“Is Daddy coming home for Christmas?” Sarah stared out the living room window at a single snowflake. Fluffy as a down feather, it danced and bobbed in the air.
“What if we make a wish? Will that help?” She bounced on her toes. If she could catch the first snowflake, her wish would come true.
“Then I’d better hurry. Tonight is Christmas Eve.” Sarah raced to put on her red winter coat, knit mittens and boots.
The thick grey clouds promised another white Christmas. The holiday was always special here. Tonight the townspeople would sing carols on the Green and there would be a living manger with cows and a burro. Mr. Dickens dressed as one of the Magi and paraded three Llamas to greet the baby Jesus.
“Oh no,” Sarah wailed. “I must make a wish on the first snowflake. Who are you?”
“My Dad promised to come home for Christmas, but he’s at the other side of the world. Mom said it’s too far, but that a wish might help.”
“I don’t think so. She said if wishes were horses then beggars would ride, but I don’t know what that means. Should I ask her?”
“But what about my wish?” Sarah wailed.
“Mom! Mom! Look! I found her in the yard.” Sarah shouted. The front door slammed again. “Her name is Noel.”
“I don’t think she’s lost, Mom. Can we take her with us to the carol sing?”
Sarah pouted. “Not everyone. Daddy won’t.”
“If we wish hard enough, he will.” Sarah took her Mom’s hand and tugged her toward the kitchen. She cradled Noel to her chest with her free arm. “I’ll help pack the cookies for the church social.”
Sarah wrapped Noel in a thick baby blanket she kept for her other dolls. She whispered, “Are you cold?” Noel’s blue eyes twinkled and Sarah accepted that as an answer she was okay.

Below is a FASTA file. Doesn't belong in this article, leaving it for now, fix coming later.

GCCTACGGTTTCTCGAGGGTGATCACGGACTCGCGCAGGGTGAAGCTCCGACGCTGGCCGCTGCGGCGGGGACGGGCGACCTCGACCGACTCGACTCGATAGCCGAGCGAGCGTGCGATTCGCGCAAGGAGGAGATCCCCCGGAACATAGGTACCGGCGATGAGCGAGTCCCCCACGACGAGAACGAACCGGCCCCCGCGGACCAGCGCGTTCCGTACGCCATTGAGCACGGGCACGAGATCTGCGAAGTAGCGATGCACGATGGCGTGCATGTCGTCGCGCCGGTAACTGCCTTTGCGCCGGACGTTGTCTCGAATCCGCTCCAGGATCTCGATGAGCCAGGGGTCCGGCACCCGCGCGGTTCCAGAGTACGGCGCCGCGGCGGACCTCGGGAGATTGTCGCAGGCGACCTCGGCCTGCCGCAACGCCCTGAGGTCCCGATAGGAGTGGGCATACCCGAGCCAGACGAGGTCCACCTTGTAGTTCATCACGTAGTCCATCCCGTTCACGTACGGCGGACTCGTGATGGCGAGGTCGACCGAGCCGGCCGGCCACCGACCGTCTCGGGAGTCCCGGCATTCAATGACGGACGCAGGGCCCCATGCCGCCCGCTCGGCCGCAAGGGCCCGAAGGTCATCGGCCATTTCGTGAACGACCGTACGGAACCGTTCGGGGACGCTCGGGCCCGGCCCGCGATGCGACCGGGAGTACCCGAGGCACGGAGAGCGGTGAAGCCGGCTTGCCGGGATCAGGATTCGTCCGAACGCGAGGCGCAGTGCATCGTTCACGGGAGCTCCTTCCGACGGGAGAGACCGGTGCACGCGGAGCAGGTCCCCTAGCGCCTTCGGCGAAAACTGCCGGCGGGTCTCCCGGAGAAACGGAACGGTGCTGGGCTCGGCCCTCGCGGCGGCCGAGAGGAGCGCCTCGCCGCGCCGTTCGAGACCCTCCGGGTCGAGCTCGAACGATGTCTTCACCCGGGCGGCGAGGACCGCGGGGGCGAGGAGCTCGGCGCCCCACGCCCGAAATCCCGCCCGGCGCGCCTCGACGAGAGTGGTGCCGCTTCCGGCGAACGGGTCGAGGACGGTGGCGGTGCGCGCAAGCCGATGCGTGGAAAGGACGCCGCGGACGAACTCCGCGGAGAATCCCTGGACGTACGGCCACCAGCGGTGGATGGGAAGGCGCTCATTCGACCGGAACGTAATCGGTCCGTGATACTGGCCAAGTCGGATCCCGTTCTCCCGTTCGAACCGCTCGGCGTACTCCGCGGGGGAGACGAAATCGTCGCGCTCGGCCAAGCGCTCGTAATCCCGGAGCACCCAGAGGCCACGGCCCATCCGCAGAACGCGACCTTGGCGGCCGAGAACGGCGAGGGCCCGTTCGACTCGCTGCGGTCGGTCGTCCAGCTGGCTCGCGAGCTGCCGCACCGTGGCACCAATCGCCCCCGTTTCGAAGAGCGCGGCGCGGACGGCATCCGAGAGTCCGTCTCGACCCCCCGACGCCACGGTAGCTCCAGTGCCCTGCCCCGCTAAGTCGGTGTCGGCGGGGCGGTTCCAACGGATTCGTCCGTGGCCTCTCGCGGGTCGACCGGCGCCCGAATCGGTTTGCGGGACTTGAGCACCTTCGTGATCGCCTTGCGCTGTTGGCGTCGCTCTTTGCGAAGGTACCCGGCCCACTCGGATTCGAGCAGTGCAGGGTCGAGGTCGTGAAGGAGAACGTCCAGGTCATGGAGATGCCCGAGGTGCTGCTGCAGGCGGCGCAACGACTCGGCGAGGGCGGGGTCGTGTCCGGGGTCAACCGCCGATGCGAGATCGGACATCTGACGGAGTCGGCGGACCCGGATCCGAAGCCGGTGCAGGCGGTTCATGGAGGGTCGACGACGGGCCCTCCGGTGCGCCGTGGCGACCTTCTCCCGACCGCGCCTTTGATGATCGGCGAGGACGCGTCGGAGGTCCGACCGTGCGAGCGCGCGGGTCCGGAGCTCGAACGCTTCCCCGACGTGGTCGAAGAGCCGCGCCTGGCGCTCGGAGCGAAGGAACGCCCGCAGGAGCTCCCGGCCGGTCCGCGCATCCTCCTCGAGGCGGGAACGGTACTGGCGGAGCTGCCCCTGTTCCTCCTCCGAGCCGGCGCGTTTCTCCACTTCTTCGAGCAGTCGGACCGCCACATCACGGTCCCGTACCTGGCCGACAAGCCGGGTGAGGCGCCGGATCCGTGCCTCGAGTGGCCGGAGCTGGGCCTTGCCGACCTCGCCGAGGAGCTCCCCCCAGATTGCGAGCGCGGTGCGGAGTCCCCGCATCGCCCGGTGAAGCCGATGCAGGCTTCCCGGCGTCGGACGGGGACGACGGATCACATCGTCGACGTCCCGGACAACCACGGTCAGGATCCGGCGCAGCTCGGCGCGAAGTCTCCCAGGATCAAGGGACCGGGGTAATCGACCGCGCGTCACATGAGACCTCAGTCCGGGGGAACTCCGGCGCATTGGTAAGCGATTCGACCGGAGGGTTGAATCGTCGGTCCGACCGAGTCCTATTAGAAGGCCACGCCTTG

“Tell me again about the new baby, Mom. Will he come tonight?”
“Look, look, there’s the stable,” Sarah pointed at the clumsy structure the CCD class had erected to house the cow and burro during tonight’s Christmas play. The manger and straw bales were dimly lit by an old kerosene lantern. One of the robe-garbed wise men led a harnessed llama past.
The church elders had arranged a bonfire. A table manned by white-haired old ladies dispensed hot cider. At exactly six o’clock both churches rang their bells and everyone cheered. They gathered in front of the Congregational church steps as the choir director handed out music copies to anyone who didn’t already know the words.
“I wish Daddy could see this,” Sarah whispered as she hugged Noel tight.
Mom groaned. Her hand squeezed too tightly and Sarah glanced up at her pale face.
“Looks like your brother might be a Christmas baby after all.” Mom glanced around. “Could you bring Dr. White over here? Tell him my water broke.”
Sarah knew better than to ask questions when Mom sounded like that.
“Too fast,” she cried. “He’s coming too fast.”
A state plow slowed to a halt and a soldier leaped down.
“I can’t explain why my squad all got leave.” He explained. “And then a military transport flew right into Harford. It was like my wishes came true.” He gathered them into his arms and Sarah looked for Noel, but saw only a new angel atop the tree.